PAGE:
MEDIA: Book Review –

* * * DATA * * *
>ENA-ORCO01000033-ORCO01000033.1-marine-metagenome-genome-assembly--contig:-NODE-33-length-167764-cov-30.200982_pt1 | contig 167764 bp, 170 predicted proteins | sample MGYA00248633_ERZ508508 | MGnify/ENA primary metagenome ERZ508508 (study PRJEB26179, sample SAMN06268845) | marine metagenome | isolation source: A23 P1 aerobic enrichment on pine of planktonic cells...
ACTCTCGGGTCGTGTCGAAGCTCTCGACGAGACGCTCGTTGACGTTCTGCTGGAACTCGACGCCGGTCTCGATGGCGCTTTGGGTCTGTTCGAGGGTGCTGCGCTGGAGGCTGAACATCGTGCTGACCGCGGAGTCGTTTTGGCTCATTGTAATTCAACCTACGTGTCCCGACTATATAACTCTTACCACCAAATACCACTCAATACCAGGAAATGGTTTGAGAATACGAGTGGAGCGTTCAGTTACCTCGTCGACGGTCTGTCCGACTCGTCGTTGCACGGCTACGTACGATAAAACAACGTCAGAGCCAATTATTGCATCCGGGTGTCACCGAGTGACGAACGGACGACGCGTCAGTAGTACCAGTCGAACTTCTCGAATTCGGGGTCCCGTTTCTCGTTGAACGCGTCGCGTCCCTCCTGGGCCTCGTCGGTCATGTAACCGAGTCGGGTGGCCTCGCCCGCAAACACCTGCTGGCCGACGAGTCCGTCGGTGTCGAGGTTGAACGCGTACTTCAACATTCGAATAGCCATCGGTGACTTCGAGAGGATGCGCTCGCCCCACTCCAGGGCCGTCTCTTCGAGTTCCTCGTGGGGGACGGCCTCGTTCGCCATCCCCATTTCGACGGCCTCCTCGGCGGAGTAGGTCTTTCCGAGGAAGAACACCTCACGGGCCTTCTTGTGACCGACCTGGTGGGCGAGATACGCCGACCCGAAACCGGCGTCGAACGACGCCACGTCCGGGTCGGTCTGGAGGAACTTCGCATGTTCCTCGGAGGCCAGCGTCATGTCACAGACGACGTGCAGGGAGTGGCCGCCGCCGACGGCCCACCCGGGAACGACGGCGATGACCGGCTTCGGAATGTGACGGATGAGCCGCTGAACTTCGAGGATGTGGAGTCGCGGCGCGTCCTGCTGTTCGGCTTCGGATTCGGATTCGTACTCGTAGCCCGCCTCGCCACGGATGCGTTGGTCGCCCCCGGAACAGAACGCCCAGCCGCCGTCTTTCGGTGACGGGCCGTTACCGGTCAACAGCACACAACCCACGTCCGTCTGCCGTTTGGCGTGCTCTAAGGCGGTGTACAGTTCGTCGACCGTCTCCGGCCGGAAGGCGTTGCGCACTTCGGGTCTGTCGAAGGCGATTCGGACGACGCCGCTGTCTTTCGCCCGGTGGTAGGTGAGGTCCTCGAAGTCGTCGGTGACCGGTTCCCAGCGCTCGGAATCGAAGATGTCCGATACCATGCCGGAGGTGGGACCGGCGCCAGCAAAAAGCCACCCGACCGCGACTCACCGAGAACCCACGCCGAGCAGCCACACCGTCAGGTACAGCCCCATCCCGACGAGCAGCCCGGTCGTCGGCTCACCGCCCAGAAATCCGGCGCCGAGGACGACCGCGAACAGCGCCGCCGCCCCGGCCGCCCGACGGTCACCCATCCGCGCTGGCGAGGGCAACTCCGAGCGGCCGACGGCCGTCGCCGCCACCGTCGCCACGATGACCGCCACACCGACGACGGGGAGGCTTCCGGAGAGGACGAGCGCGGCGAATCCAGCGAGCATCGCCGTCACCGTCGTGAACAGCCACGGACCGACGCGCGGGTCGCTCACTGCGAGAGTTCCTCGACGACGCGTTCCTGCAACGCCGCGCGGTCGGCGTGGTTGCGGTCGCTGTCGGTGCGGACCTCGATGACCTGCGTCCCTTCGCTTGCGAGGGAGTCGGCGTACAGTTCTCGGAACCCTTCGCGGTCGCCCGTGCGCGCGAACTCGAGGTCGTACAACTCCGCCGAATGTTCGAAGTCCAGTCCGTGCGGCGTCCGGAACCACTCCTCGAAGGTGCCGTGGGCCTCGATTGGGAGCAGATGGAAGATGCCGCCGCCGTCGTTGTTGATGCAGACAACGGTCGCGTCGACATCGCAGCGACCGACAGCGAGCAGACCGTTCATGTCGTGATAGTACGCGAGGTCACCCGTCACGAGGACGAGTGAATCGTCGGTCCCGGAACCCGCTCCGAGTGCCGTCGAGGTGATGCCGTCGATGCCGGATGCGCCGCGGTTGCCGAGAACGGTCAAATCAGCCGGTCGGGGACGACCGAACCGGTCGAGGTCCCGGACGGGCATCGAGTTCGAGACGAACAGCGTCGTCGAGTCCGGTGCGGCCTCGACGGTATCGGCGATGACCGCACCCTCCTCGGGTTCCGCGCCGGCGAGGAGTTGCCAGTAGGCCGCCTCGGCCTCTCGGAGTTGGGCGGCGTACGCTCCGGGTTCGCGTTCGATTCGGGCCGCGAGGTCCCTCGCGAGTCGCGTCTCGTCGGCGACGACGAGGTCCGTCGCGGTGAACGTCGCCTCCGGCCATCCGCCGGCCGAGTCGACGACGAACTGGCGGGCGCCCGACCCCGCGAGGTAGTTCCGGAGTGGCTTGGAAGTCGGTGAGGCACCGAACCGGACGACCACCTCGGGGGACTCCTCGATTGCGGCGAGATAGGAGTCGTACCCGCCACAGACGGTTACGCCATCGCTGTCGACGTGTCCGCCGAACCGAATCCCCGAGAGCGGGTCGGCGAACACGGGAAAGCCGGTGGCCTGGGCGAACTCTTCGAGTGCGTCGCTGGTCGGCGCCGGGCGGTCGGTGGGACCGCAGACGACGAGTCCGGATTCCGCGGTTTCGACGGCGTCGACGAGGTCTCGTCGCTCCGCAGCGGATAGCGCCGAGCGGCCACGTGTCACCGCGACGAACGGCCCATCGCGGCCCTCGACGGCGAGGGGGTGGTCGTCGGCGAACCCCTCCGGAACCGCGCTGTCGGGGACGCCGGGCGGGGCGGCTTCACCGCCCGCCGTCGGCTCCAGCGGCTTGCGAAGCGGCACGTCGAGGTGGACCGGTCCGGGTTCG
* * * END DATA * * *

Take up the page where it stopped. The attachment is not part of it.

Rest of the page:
April 3, 2018 – She takes us on similar journeys into lithium and MAO inhibitors, each bringing hope and problems. And then, in the late 1980s there’s the arrival of serotonin reuptake inhibitors, known as SSRIs, and their promise to be different from the antidepressants of the past. The standard explanation is that Prozac, Celexa, Zoloft and other SSRIs boost serotonin levels. But studies have never proved that depressed people suffer from low serotonin (some do, some have normal levels and others have high levels). And SSRIs often fare no better than placebos for mild to moderate depression. Still, doctors tend to talk about depression as if the science is settled, often telling patients: If you’re diabetic you take insulin; if you’re depressed you take a pill. The analogy, of course, doesn’t hold. There is no blood test, no X-ray, no urinalysis that pinpoints depression. It is a field, Slater writes, “still stuttering, with at best a slippery grasp on the science behind its pills and potions, a legion of medical men and women who can help you in one way but hurt you in another.”

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